Please reply to this e-mail or give us a call to participate in this process.  720 890 4247

 

Sensible Colorado | PO Box 18768 | Denver CO 80218

Location: 
CO
United States

Willie Waffles on Johnson Endorsement

It was nice while it lasted, but it didn't last long. On May 17, in a pair of press releases (here and here), Willie Nelson's Teapot Party and the campaign of Republican presidential contender Gary Johnson announced the Teapot Party's endorsement of Johnson. The next day, Willie changed his mind.

"The more I get into politics, the more I realize I'm a guitar player." (Image via Wikimedia.org)
In a Teapot Party blog post, Steve Bloom of Celebstoner.com, who had played a key role in setting up a meeting between Nelson and Johnson ten days ago and who played a similar role in getting the campaign and the party to announce the endorsement, explained what happened. After the Texas meeting, Willie sent an email to Bloom saying, "I think we ought to endorse him."

That email was the basis for the twin announcements Tuesday. But when Bloom sent the press release and media coverage links to Nelson, he got a surprise.

"My position is it too early for me to endorse anyone," Willie responded. "And I think everyone should vote their own conscience."

Bloom replied, reminding Willie that he had okayed the endorsement.

"I know I said that," Nelson responded. "But I think I will wait and see where he stands on other things. My bad. Sorry. I still think he is a good guy, but so is Dennis [Kucinich] and if he decided to run I would personally vote for him. If it came down to either him or Gary I'm already committed to Dennis. They both have said they support legal pot."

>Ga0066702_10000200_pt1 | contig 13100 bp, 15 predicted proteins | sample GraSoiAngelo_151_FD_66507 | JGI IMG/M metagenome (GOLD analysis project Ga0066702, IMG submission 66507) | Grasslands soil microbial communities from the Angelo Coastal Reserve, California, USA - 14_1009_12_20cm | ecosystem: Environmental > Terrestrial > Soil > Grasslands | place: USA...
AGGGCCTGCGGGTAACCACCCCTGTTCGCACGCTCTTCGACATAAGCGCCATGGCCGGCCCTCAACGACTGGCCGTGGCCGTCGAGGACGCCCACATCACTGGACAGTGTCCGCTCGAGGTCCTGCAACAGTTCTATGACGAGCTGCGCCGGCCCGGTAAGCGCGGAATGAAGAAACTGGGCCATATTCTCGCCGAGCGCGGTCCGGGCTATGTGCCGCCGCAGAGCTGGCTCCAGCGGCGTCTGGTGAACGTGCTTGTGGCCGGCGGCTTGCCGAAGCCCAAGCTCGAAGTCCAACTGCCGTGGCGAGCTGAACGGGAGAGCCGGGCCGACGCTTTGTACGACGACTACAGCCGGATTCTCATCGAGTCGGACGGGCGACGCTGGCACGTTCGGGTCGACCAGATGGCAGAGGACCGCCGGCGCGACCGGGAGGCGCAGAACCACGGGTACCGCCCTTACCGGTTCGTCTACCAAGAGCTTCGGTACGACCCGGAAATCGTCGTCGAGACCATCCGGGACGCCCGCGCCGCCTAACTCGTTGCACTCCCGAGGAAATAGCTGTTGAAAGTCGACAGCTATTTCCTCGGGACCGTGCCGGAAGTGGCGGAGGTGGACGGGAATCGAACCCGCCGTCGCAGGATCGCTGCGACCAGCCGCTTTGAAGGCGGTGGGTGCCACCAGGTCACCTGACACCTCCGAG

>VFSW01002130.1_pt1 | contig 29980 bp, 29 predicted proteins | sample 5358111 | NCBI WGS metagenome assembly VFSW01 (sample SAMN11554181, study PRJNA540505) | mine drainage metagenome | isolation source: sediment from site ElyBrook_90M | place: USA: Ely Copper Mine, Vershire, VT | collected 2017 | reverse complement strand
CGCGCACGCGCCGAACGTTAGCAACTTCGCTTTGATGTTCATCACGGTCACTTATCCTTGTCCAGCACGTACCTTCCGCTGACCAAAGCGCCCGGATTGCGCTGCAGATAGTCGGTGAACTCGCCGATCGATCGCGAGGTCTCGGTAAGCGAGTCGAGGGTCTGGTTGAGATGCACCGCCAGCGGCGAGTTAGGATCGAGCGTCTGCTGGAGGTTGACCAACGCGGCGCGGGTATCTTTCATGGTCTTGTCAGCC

When Bloom replied, reminding Nelson that the Johnson endorsement was only for the Republican nomination, Willie again demurred.

"The Teapot Party is millions of people," he replied. "It's not me. I jokingly said after I got out of jail in Texas that there is a Tea Party and there should be a Teapot Party. The difference between us is we follow our own drummer. No one can tell us how to think. If we back someone, that's us telling them how to vote. I'm not qualified. You can say or do anything you like and I will do the same but let's don't back a political candidate. Let's give our opinions and say what we know about everyone but let's let everyone decide for themselves."

What's next, then? Bloom asked Nelson.

"I still say that the people have the power to change things and they will if they vote," Nelson replied. "The Teapot Party started as a joke but it could still be a way for people to speak out about important things. I am not a criminal. The millions of pot smokers in this country are not criminals. We don't like being treated as such and I for one will stand up for what I believe in and will vote for anyone I choose. You should do the same. We are not ever going to agree on everything and everybody. The best advice I ever got was from my ex father-in-law. He said take my advice and do what you want to. End of story."

Bloom reported one more email from Nelson: "This will blow over and the world moves on. No harm done. We sound like a bunch of pot smokers, that's all... The more I get into politics the more I realize that I am a guitar player."

(This article was published by StoptheDrugWar.org's lobbying arm, the Drug Reform Coordination Network, which also shares the cost of maintaining this web site. DRCNet Foundation takes no positions on candidates for public office, in compliance with section 501(c)(3) of the Internal Revenue Code, and does not pay for reporting that could be interpreted or misinterpreted as doing so.)